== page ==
The Hobbit: The Desolation of Smaug, Blu-ray 3D+2D+DVD+UV Digital HD (2013)Cast: Ian McKellan, Martin Freeman, Richard Armitage, Benedict Cumberbatch, Evangeline Lilly, Lee Pace, Luke Evans, Stephen Fry, Ken Stott, James Nesbitt, Orlando Bloom Directed by: Peter Jackson Studio: MGM/Warner Brothers Home Entertainment [4/8/14] (4 discs) Video: 2.40:1 anamorphic/enhanced 1080p HD 3D Audio: English 7.1 DTS-HD MA; French, Spanish, Portuguese Dolby Digital 5.1 Subtitles: English SDH, French, Spanish, Portuguese Extras: (3D Blu-ray): “New Zealand: Home of Middle-earth, Part 2” featurette; Trailers for “An Unexpected Journey” and “The Desolation of Smaug”. (2D Blu-ray): “Peter Jackson Invites You to the Set” two-part featurette; “New Zealand: Home of Middle-earth, Part 2” featurette; “Live Event: In the Cutting Room” featurette; Production videos; “I See Fire” music video by Ed Sheeran; Trailers and previews; DVD copy; UltraViolet digital copy Length: 161 minutes Movie Rating: ****1/2 3D Video Rating: ***** 2D Video Rating: ***** Audio Rating: *****
The Hobbit: The Desolation of Smaug is the second film in The Hobbit trilogy. Picking up where An Unexpected Journey left off, hobbit Bilbo Baggins (Martin Freeman) joins wizard Gandalf the Grey (Ian McKellan), and thirteen dwarves (led by Thorin Oakenshield (Richard Armitage), in an effort to reclaim the Lonely Mountain and the lost Dwarf Kingdom of Erebor. [Strange because it opens with a meeting of Gandalf and Thorin in a tavern as though they had never met before…Ed.] As the group continues East in their travels, they encounter a skin changer called Beorn, giant Spiders in the Mirkwood forest, more Orcs, and Wood-elves before finally reaching the Lonely Mountain. Here they face their greatest challenge to date, the terrifying dragon, Smaug.
Purists may be disappointed that director Peter Jackson has strayed from J.R.R. Tolkien’s book by altering characters and key events for the sake of making The Desolation of Smaug a bigger and grander movie. While I can certainly appreciate the purists’ point of view, I have no issue with the changes and I thoroughly enjoyed this film. There is more action in this sequel than was in An Unexpected Journey, and the injection of some humorous moments is a welcome touch. The film ends on a cliffhanger which leaves me eager to see the final chapter: There and Back Again which will be in theaters in December of this year. With reference-quality audio and video, along with over two hours of special features, this release is easy to recommend. My only caveat is that an extended edition will be available in the future, so plan accordingly if you don’t intend to purchase both releases. Very highly recommended!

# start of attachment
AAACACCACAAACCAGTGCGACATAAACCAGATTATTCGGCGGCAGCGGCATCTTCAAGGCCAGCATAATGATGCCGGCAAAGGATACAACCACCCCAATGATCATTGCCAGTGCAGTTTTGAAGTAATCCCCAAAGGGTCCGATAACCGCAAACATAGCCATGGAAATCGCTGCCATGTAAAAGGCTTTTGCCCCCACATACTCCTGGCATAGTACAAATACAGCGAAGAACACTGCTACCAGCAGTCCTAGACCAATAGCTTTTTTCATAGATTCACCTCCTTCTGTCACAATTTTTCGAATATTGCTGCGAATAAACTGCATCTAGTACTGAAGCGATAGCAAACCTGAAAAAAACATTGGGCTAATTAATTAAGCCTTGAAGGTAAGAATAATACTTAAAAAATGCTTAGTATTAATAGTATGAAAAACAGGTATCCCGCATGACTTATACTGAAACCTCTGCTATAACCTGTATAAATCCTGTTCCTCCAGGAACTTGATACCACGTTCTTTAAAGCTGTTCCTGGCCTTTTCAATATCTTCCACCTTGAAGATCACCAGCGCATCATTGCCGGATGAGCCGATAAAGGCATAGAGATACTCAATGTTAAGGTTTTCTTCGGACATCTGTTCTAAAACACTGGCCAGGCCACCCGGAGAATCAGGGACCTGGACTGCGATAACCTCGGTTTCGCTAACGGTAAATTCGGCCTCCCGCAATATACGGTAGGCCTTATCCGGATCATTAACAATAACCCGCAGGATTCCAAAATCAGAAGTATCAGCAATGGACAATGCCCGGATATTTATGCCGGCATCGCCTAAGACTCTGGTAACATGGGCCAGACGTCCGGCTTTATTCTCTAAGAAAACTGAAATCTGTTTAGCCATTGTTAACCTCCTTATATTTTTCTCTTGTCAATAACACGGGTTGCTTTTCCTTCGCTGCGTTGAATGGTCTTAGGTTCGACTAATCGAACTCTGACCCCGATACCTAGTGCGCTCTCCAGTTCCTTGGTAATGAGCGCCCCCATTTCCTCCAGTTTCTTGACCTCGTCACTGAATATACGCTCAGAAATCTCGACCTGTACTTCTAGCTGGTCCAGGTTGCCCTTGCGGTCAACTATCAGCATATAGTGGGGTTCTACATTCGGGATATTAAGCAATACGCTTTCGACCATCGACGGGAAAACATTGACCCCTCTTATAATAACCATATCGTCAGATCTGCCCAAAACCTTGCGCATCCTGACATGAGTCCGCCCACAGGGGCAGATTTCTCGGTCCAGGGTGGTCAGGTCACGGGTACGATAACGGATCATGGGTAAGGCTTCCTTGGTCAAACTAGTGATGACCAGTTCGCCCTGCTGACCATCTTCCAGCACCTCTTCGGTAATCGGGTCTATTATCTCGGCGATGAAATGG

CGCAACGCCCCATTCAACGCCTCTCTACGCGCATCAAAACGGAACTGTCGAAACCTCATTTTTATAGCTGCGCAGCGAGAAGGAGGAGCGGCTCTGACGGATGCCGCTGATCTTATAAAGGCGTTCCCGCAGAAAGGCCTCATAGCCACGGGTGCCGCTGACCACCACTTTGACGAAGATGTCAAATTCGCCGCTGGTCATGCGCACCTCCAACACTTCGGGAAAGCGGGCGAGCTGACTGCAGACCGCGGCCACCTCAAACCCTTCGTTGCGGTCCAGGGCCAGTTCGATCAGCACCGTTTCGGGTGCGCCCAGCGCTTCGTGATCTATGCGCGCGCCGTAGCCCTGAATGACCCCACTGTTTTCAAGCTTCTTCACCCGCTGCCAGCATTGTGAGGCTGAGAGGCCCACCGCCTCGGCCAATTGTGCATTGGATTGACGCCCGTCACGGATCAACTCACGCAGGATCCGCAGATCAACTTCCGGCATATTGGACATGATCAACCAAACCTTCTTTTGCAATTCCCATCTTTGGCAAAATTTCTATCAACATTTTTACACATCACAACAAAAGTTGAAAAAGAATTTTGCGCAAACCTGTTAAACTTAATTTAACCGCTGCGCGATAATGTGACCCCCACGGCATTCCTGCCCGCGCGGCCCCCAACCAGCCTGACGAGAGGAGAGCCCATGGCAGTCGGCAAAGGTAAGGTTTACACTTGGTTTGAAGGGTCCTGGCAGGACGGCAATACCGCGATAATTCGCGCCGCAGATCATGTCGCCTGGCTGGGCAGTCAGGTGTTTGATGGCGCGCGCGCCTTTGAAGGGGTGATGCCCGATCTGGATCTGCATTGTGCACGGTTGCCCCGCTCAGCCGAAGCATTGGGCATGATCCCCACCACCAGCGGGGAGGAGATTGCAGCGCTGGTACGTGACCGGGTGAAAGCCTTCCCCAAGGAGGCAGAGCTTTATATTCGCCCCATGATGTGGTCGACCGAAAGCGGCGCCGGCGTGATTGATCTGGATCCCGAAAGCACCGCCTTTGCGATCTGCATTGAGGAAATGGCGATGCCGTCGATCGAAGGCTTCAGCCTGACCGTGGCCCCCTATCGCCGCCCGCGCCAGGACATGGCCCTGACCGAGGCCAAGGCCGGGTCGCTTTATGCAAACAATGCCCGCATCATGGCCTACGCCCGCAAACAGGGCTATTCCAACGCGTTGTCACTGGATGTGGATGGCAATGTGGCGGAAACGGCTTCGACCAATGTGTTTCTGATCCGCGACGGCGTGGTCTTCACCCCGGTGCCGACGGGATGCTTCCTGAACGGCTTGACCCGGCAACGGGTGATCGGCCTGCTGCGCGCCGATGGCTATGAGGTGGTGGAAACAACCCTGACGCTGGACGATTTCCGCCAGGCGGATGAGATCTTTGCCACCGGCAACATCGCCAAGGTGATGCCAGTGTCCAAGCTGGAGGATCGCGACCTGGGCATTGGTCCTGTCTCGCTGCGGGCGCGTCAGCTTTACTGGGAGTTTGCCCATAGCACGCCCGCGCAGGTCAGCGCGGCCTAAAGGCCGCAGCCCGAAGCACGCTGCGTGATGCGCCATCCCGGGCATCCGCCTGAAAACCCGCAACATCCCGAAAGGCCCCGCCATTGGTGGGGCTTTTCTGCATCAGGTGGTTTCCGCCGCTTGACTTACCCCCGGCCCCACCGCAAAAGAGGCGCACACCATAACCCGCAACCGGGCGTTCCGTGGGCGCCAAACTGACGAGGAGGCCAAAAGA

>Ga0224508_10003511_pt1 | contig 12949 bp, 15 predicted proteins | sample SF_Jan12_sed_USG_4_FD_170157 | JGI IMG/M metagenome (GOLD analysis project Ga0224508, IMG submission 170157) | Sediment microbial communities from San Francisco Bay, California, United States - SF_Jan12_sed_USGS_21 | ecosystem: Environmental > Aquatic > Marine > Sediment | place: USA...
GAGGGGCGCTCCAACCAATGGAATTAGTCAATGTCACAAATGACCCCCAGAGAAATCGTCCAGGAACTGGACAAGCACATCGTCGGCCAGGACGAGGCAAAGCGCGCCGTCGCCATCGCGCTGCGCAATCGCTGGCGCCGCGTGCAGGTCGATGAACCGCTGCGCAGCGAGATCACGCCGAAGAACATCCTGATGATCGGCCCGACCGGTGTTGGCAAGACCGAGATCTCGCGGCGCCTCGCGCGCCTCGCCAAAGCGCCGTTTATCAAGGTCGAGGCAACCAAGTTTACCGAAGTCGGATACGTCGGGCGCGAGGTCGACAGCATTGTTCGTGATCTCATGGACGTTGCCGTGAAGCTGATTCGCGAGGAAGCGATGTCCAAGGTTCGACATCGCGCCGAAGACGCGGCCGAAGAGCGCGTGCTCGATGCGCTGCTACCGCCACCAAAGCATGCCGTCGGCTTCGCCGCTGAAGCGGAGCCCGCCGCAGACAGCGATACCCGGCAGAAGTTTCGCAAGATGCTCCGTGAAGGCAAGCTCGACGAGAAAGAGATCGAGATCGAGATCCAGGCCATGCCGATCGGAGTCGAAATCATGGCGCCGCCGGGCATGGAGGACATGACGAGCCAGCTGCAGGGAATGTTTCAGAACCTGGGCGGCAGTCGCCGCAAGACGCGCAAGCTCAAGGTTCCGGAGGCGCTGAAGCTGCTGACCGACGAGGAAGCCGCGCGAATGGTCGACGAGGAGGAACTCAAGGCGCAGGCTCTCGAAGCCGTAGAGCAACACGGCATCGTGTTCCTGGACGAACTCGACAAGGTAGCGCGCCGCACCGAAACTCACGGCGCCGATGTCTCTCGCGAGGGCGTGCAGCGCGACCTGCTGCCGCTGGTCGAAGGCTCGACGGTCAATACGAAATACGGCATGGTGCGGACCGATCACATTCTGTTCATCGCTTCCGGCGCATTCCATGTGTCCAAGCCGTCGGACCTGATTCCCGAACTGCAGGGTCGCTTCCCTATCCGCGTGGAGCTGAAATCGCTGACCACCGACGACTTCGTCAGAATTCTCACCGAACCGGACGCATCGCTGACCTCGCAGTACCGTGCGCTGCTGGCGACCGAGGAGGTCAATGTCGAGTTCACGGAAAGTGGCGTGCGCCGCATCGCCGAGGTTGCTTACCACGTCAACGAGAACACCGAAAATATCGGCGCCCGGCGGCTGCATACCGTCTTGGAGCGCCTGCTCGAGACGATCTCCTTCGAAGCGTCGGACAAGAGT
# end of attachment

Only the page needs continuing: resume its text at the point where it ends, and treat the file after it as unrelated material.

The overall high-definition video quality of the 2D Blu-ray presentation is excellent. Images are crisp with exquisite detail. Black levels are deep and dark throughout the movie. On the whole, this is a much darker picture in terms of color palette than An Unexpected Journey, but colors remain accurate with appropriately-saturated hues. Picture defect mastering is perfect with no major flaws or compression artifacts. The 3D video was shot in native 3D. Colors and black levels are on the same level as the 2D version. Separation, dimensionality and depth of the 3D image are superb. There are several pop-out effects that appear to extend beyond the screen (such as spiders, swords, bees, and arrows), but the majority of the 3D effects are inward-looking rather than outward-extending.
The overall audio quality is also excellent on the English DTS HD-MA 7.1 track. The soundtrack is dynamic, powerful and makes full use of all discrete channels. Dialogue is natural sounding, intelligible and properly positioned among the forward soundstage. The surround channels are actively employed for the sound effects and Howard Shore music score, plus include multiple split rear effects and directional pans. The low frequency effects channel is powerful and has plenty of rumble.
The Hobbit: The Desolation of Smaug is compatible with the “D-BOX” Motion Code™ System, meaning that if you have the necessary D-BOX equipment, your movie viewing experience will be enhanced by adding both motion and vibration to your chosen seating. This is a wonderful D-BOX movie. Motion and vibration effects are present throughout the film, but noticeably more so in the second half of the movie. The variety of impacts range from very subtle to potent. My particular favorite D-BOX moments are: (1) the dwarves’ barrel escape down the river (there is plenty of four-axis D-BOX movement that synched well with the river rapids; (2) Gandalf’s battle with Sauron (powerful vibration nicely mimicked the force of the competing good versus evil spells); and (3) the many impacts that are felt from the climatic battle sequence within The Lonely Mountain between Smaug, and Bilbo and the dwarves. The Hobbit: The Desolation of Smaug is a must-experience D-BOX movie.
—Calvin Harding Jr.